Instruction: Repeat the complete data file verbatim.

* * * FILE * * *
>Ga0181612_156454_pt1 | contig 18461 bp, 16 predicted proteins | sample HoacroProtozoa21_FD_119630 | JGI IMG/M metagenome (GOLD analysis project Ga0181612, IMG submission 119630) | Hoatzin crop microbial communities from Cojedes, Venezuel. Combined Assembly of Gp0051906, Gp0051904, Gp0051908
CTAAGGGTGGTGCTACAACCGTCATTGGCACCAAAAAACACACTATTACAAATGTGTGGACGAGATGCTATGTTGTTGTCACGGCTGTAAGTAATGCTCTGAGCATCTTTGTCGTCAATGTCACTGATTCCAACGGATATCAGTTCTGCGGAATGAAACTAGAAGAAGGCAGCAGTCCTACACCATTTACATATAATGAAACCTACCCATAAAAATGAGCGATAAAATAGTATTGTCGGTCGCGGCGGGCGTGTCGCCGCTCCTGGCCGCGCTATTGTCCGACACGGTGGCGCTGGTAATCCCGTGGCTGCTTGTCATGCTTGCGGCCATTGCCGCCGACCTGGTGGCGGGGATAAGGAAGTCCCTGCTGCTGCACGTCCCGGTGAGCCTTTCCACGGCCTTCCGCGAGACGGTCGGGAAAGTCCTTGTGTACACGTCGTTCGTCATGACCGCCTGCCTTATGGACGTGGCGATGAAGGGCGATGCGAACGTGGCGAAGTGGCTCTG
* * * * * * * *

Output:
>Ga0181612_156454_pt1 | contig 18461 bp, 16 predicted proteins | sample HoacroProtozoa21_FD_119630 | JGI IMG/M metagenome (GOLD analysis project Ga0181612, IMG submission 119630) | Hoatzin crop microbial communities from Cojedes, Venezuel. Combined Assembly of Gp0051906, Gp0051904, Gp0051908
CTAAGGGTGGTGCTACAACCGTCATTGGCACCAAAAAACACACTATTACAAATGTGTGGACGAGATGCTATGTTGTTGTCACGGCTGTAAGTAATGCTCTGAGCATCTTTGTCGTCAATGTCACTGATTCCAACGGATATCAGTTCTGCGGAATGAAACTAGAAGAAGGCAGCAGTCCTACACCATTTACATATAATGAAACCTACCCATAAAAATGAGCGATAAAATAGTATTGTCGGTCGCGGCGGGCGTGTCGCCGCTCCTGGCCGCGCTATTGTCCGACACGGTGGCGCTGGTAATCCCGTGGCTGCTTGTCATGCTTGCGGCCATTGCCGCCGACCTGGTGGCGGGGATAAGGAAGTCCCTGCTGCTGCACGTCCCGGTGAGCCTTTCCACGGCCTTCCGCGAGACGGTCGGGAAAGTCCTTGTGTACACGTCGTTCGTCATGACCGCCTGCCTTATGGACGTGGCGATGAAGGGCGATGCGAACGTGGCGAAGTGGCTCTG